Dr. Jacobs reiterated past comments that his desire is to have a "culture of compliance" throughout the university and everyone can be proud of the measures the university has taken toward that end. He noted the university's internal "thorough assessment" of the athletics department two years ago and said he "can say without question that the department's ethos is strong."
"Be assured that these allegations do not fit within the university's values system and we have turned the page on this matter," he said.
Federal authorities said Manni and Mr. Karam paid the UT players money or other things of value to decide whether an attempt should be made to "fix" a game, to recruit other players to join the conspiracy, and to use their ability as players to control events to ensure UT would score a certain number of points determined by the point spread for betting.
Richard Helfrick, an attorney representing former running back Mr. Cuomo, said when reached by phone yesterday afternoon he hadn't seen a copy of the indictment.
He said the charges are "not unexpected in light of the previous complaints against [his client]."
The attorney representing Mr. McDougle also said he had not seen a copy of the indictment. James Burdick declined to comment further. Mr. McDougle was the first UT player charged in the alleged point-shaving scheme, but the charges were dropped a month later.
Stevin Groth, an attorney representing former UT point guard Mr. Payne, also declined comment.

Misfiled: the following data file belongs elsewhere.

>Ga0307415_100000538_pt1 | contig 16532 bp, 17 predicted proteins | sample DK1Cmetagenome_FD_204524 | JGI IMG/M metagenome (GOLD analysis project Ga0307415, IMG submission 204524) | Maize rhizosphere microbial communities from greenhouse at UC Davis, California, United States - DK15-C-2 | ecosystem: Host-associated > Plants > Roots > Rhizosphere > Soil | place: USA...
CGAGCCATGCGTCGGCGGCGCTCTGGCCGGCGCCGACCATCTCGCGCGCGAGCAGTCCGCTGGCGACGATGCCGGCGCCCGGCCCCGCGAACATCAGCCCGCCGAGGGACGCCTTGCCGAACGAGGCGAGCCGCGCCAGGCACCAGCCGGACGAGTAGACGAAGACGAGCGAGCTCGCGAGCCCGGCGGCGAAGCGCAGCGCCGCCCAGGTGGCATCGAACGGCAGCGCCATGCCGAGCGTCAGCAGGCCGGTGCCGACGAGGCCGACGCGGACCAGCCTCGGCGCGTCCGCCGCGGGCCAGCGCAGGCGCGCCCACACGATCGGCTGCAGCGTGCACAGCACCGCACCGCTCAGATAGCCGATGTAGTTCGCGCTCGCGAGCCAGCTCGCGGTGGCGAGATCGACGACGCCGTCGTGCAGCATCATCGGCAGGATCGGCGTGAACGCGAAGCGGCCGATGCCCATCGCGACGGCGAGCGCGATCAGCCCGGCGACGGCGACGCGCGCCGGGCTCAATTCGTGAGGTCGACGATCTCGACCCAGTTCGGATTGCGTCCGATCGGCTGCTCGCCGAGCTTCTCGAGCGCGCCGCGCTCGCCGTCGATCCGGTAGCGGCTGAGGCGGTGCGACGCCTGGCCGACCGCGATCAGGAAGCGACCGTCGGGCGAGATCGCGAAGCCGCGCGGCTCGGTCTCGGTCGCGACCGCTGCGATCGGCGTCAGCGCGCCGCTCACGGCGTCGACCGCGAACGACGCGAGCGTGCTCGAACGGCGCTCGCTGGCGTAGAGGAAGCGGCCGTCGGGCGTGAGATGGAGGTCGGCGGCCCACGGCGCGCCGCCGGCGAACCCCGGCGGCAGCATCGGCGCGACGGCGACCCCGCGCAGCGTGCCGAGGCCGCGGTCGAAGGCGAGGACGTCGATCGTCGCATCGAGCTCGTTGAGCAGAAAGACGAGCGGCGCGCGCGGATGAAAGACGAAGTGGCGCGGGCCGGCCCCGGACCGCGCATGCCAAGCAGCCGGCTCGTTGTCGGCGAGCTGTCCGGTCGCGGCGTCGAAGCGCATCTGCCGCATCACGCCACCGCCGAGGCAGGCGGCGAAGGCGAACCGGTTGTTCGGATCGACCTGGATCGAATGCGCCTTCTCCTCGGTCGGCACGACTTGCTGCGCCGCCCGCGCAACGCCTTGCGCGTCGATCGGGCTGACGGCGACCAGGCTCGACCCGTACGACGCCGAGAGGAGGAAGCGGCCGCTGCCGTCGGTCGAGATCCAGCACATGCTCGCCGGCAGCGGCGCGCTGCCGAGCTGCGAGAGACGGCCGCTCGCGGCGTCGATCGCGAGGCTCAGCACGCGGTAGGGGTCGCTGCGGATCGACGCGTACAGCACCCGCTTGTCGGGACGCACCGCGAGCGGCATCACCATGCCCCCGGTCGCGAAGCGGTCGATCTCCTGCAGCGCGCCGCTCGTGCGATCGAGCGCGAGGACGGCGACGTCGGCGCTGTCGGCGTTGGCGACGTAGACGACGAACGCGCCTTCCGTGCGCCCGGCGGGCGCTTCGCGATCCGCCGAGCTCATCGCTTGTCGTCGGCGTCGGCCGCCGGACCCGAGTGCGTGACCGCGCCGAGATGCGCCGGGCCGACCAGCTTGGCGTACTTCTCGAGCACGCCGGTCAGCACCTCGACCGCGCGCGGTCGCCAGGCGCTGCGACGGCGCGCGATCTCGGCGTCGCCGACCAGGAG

Other attorneys for those indicted could not be reached yesterday to comment.
Mr. Cuomo, who was a senior backup running back in 2003 for the Rockets, told FBI agents he began the point-shaving scheme with "Gary," who is believed to be Manni, according to the criminal complaint unsealed two weeks ago. It was originally filed last August.
He said he provided information to "Gary" about upcoming UT games to help "Gary" place bets on the games.
Mr. Cuomo also introduced "numerous" UT men's basketball and football players to "Gary" for the purpose of asking them to participate in point-shaving, according to court documents.
Mr. McDougle, who was the first player charged in March, 2007, for recruiting UT football and basketball players for Manni, told The Blade in August, 2007, that Mr. Cuomo first introduced him to Manni. Mr. McDougle was a freshman running back in 2003.
In that 2007 interview with The Blade, Mr. McDougle said he and Manni were friends, but that he never shaved points or asked other UT athletes to do so.
"What bothers me is [the FBI] seriously thought I was taking all this money and stuff and was shaving points," Mr. McDougle told The Blade at the time. "There were a lot of things in [the affidavit] that weren't really going on, and that's the crazy part."